Silencing ScGUX2 reduces xylan glucuronidation and improves biomass saccharification in sugarcane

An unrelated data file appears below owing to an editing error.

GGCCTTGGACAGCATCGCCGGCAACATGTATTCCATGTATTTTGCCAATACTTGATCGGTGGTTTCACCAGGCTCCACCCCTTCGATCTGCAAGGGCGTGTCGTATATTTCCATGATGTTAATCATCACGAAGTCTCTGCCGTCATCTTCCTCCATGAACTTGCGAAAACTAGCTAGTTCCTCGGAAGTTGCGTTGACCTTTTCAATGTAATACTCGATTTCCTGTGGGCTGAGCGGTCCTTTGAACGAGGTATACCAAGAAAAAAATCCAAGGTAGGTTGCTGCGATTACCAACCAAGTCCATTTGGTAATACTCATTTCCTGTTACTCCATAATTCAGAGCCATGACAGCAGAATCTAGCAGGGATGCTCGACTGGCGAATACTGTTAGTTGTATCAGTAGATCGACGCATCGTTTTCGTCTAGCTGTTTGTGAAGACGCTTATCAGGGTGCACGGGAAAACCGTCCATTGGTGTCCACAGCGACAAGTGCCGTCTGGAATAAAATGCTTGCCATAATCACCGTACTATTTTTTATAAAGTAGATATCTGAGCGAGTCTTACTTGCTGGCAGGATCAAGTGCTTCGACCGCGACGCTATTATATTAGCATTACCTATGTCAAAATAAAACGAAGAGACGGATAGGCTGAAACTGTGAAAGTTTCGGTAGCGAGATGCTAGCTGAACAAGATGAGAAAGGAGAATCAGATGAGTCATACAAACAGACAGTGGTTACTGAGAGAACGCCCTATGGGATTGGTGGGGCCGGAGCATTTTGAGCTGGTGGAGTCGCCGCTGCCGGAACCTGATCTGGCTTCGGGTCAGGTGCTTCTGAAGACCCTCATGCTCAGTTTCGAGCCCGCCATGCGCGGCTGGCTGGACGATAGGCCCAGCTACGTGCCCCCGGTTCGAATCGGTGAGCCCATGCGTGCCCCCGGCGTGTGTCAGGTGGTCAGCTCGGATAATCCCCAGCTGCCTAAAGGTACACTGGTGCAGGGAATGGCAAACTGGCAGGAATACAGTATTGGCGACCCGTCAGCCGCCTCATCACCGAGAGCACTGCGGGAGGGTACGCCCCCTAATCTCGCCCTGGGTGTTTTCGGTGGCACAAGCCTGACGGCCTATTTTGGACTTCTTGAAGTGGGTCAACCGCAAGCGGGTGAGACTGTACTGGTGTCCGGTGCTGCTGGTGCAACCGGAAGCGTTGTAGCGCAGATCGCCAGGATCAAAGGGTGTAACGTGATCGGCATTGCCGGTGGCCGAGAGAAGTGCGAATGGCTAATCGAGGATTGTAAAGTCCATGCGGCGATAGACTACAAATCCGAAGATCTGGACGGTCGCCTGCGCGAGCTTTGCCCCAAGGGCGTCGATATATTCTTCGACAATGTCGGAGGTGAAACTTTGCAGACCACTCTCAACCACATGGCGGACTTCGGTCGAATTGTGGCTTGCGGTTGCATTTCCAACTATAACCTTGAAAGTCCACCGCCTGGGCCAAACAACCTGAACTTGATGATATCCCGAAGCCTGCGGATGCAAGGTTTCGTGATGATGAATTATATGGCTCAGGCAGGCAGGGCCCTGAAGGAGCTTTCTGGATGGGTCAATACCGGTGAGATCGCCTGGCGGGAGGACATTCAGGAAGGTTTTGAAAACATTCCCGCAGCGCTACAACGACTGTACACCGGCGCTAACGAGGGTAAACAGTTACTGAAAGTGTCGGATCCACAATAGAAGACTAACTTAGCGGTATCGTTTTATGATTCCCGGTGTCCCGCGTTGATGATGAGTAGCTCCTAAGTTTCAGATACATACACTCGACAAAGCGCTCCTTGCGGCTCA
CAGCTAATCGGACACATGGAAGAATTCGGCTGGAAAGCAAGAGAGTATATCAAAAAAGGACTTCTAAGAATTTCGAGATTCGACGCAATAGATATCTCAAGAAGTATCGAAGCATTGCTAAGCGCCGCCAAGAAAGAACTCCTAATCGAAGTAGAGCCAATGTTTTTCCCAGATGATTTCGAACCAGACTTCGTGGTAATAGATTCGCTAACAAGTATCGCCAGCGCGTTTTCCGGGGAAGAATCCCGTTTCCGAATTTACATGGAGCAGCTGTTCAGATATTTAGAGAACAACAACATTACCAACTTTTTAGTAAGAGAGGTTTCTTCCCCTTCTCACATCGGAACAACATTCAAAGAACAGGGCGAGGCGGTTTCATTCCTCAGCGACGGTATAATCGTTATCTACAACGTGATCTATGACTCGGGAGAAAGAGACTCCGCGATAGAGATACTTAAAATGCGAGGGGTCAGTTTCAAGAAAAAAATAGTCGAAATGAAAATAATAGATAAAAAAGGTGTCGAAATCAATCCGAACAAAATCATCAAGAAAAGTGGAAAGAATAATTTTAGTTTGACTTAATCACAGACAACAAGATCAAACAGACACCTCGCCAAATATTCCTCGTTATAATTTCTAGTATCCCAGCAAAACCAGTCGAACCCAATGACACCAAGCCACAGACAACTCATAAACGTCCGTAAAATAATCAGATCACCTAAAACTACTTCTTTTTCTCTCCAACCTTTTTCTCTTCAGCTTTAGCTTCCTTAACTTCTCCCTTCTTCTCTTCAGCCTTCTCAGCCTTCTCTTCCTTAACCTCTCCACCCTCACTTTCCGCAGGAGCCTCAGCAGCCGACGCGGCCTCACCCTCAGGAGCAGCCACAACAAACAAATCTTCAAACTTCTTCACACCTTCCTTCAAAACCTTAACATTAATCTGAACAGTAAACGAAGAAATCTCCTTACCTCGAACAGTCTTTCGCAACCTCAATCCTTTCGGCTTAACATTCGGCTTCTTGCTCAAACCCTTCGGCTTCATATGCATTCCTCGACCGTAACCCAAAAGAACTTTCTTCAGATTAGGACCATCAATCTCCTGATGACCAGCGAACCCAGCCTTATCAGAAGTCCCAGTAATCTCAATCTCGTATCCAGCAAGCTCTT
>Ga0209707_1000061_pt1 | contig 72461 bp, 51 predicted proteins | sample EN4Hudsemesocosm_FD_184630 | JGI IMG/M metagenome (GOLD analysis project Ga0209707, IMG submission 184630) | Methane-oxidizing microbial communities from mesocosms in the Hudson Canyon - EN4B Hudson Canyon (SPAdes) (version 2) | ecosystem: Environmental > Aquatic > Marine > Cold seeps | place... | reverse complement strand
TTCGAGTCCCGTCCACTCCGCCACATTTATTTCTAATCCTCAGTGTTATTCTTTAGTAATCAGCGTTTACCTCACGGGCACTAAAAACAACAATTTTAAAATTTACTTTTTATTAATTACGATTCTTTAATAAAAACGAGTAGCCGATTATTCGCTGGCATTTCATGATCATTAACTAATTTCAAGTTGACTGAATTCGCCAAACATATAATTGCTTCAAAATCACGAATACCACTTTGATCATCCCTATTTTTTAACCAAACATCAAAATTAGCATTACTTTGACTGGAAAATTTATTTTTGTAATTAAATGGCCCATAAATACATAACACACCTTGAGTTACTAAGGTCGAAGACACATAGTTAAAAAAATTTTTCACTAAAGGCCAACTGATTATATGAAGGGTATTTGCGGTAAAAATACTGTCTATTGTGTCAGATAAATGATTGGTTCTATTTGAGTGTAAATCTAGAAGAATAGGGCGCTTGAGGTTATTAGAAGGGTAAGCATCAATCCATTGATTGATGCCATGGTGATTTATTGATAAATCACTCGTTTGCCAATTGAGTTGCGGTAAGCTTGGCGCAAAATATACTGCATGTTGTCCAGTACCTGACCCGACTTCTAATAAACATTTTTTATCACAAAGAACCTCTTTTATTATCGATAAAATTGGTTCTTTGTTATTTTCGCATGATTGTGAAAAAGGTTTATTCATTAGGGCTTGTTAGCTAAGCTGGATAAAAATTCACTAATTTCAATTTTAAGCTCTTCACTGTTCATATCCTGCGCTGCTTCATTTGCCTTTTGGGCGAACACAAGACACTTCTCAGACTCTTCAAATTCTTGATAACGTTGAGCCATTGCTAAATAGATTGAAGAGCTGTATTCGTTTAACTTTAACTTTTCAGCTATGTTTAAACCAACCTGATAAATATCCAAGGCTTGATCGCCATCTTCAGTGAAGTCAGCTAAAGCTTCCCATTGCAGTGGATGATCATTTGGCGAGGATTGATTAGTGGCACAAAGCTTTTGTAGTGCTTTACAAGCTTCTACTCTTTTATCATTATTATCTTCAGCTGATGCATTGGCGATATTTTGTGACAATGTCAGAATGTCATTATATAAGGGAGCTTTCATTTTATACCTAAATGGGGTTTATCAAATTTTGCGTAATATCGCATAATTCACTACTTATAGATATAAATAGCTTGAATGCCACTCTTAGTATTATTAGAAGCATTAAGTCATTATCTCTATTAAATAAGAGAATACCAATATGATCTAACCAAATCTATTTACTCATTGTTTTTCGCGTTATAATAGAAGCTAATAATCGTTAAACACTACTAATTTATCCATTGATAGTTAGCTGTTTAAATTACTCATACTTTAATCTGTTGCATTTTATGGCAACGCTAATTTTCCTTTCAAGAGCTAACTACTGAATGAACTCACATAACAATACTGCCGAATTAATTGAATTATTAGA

There is an increasing need for renewable energy sources to replace part of our fossil fuel-based economy and reduce greenhouse gas emission. Sugarcane bagasse is a prominent feedstock to produce cellulosic bioethanol, but strategies are still needed to improve the cost-effective exploitation of this potential energy source. In model plants, it has been shown that GUX genes are involved in cell wall hemicellulose decoration, adding glucuronic acid substitutions on the xylan backbone. Mutation of GUX genes increases enzyme access to cell wall polysaccharides, reducing biomass recalcitrance in Arabidopsis thaliana. Here, we characterized the sugarcane GUX genes and silenced GUX2 in commercial hybrid sugarcane. The transgenic lines had no penalty in development under greenhouse conditions. The sugarcane GUX1 and GUX2 enzymes generated different patterns of xylan glucuronidation, suggesting they may differently influence the molecular interaction of xylan with cellulose and lignin. Studies using biomass without chemical or steam pretreatment showed that the cell wall polysaccharides, particularly xylan, were less recalcitrant in sugarcane with GUX2 silenced than in WT plants. Our findings suggest that manipulation of GUX in sugarcane can reduce the costs of second-generation ethanol production and enhance the contribution of biofuels to lowering the emission of greenhouse gases.